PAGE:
Private clouds are back on the menu as a priority for 2022 as enterprises focus on application modernization and the repatriation of public cloud workloads which have outgrown the cost-benefit of hyperscale utilization.
In this article, we’ll level-set on what private clouds are and why you would use them but more importantly, we’ll focus on how private cloud expectations and options have changed in recent years.
What Are Private Clouds And How Do They Work?
Private cloud is not a new concept but let’s start with a baseline to get on the same page. A private cloud is an elastic and on-demand computing service offered either through the internet or a private internal network. As the name suggests, these are cloud services that are only offered to specific users or organizations and are not available to the public.
The key difference between a true private cloud and a virtualized or converged infrastructure is the presence of on-demand service catalogs for rapid application and infrastructure provisioning. Infrastructure stacks like VMware Cloud Foundation or vxRail are great building blocks but by themselves do not constitute a private cloud.
Private clouds have long been appealing because they can offer a high level of security and control over data access. They do this using company firewalls, internal infrastructure, and zero trust access to parts of the cloud that contain sensitive data. Since private clouds are, in fact, private, you’ll have to invest in the necessary staffing and operations resources to build and manage.
There are two common as-a-service models that come up in private cloud conversations. First is infrastructure as a service (IaaS) which allows the provisioning of basic infrastructure resources like compute, storage, or networking on demand. Platform as a service (PaaS) is a higher value delivery of actual application services and platforms on top of that infrastructure.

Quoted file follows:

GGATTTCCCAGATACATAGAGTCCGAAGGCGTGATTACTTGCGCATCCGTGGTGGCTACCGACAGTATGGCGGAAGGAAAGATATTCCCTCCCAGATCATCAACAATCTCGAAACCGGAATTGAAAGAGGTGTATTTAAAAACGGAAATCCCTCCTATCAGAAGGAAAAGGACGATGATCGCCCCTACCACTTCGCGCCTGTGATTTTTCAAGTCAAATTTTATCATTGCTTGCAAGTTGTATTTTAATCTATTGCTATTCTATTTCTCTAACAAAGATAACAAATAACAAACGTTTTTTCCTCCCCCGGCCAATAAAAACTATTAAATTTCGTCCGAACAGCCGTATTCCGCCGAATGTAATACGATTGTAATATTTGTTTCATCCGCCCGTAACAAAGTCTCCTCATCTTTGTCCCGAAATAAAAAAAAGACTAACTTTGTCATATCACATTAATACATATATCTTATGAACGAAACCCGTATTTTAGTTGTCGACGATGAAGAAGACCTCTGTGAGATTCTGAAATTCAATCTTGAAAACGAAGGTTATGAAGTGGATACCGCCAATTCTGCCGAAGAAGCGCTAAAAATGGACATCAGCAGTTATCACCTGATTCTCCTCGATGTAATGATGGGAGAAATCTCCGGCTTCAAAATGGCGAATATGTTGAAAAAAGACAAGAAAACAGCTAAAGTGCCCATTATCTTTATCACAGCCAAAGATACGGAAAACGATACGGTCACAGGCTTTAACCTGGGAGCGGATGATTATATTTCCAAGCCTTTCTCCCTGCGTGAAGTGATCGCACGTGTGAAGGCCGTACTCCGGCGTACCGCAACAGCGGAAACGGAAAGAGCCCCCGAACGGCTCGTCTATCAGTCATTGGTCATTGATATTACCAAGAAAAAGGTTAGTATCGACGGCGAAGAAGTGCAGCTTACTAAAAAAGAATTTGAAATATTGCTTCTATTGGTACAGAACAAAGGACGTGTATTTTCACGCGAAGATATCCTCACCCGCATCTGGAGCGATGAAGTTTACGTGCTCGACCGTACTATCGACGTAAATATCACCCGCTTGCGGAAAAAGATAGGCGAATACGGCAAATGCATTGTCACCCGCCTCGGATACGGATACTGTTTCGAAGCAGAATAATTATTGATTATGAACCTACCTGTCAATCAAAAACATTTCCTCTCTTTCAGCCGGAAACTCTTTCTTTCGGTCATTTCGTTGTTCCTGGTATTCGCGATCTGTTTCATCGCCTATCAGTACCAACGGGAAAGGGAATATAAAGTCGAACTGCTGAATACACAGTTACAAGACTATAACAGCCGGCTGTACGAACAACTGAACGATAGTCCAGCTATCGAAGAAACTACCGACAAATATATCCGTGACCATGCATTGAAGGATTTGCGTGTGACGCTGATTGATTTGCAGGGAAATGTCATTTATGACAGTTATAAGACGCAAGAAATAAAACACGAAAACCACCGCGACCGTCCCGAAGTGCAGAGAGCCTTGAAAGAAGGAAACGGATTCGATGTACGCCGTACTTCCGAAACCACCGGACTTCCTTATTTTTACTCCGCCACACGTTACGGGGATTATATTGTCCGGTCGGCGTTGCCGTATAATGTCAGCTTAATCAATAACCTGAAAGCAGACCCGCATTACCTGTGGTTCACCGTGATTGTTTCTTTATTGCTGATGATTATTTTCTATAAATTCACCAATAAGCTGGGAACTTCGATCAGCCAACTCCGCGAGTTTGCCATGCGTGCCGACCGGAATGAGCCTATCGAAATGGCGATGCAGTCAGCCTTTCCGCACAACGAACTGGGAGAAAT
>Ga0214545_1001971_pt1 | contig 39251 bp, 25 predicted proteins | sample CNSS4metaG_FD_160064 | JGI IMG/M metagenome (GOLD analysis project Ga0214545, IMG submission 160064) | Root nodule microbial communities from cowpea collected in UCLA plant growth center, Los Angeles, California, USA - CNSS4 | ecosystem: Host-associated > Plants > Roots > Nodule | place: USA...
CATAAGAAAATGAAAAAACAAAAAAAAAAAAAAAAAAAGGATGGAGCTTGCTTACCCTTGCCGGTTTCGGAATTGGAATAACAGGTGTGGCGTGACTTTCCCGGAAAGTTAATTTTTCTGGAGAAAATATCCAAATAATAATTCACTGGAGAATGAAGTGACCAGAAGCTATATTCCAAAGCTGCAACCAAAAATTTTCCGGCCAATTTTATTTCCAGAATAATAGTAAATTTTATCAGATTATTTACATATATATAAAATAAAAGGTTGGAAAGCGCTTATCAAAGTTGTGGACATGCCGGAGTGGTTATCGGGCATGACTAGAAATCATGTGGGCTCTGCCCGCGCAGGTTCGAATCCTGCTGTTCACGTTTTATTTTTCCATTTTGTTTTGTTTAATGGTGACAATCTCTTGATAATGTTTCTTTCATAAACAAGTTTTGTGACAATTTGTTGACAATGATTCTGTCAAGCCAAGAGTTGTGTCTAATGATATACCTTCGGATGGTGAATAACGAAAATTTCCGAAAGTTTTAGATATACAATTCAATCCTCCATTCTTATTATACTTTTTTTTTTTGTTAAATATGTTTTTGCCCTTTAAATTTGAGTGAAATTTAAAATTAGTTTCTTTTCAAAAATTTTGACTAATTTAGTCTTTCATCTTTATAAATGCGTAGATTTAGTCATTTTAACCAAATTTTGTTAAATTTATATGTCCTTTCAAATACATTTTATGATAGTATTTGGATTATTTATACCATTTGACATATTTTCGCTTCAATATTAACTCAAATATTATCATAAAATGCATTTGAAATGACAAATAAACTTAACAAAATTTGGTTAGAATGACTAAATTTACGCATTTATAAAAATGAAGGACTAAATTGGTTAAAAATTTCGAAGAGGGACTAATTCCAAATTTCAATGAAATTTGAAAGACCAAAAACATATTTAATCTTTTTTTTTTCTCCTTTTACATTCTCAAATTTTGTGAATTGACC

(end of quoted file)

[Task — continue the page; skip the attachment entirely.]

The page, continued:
You can also combine private and public clouds to create a hybrid cloud. Hybrid clouds are great for cloud-bursting and tapping into elastic scale when needed. The chart below illustrates how popular the Hybrid Cloud approach has become among enterprise organizations. This analysis from Wikibon reviews a brief history of private and hybrid cloud over the
Why Use A Private Cloud?
Why would you want to use a private cloud? There are many benefits that are specific to private cloud use. Here are just some of them.
Flexibility and economy of scale from infrastructure choices: The great part of the public cloud is you don’t have to worry about operating infrastructure. However, that also means you don’t get granular control over those components. It also means your costs increase as you scale rather than decrease.
Private clouds can free you up to purchase whatever hardware and software you prefer to maximize performance, capacity, and resilience while minimizing security risks. Plus the more workloads you place on your infrastructure the lower the cost per workload. For larger organizations, this can translate to millions of dollars.
Greater visibility, security, and control for compliance: When using a public cloud, you have to deal with the reality that workloads run on shared infrastructure so you get less visibility, security, and control compared to private clouds running behind the corporate firewall. This also extends into compliance needs and regulatory standards in certain industries where data sovereignty and access control dictate cloud choices.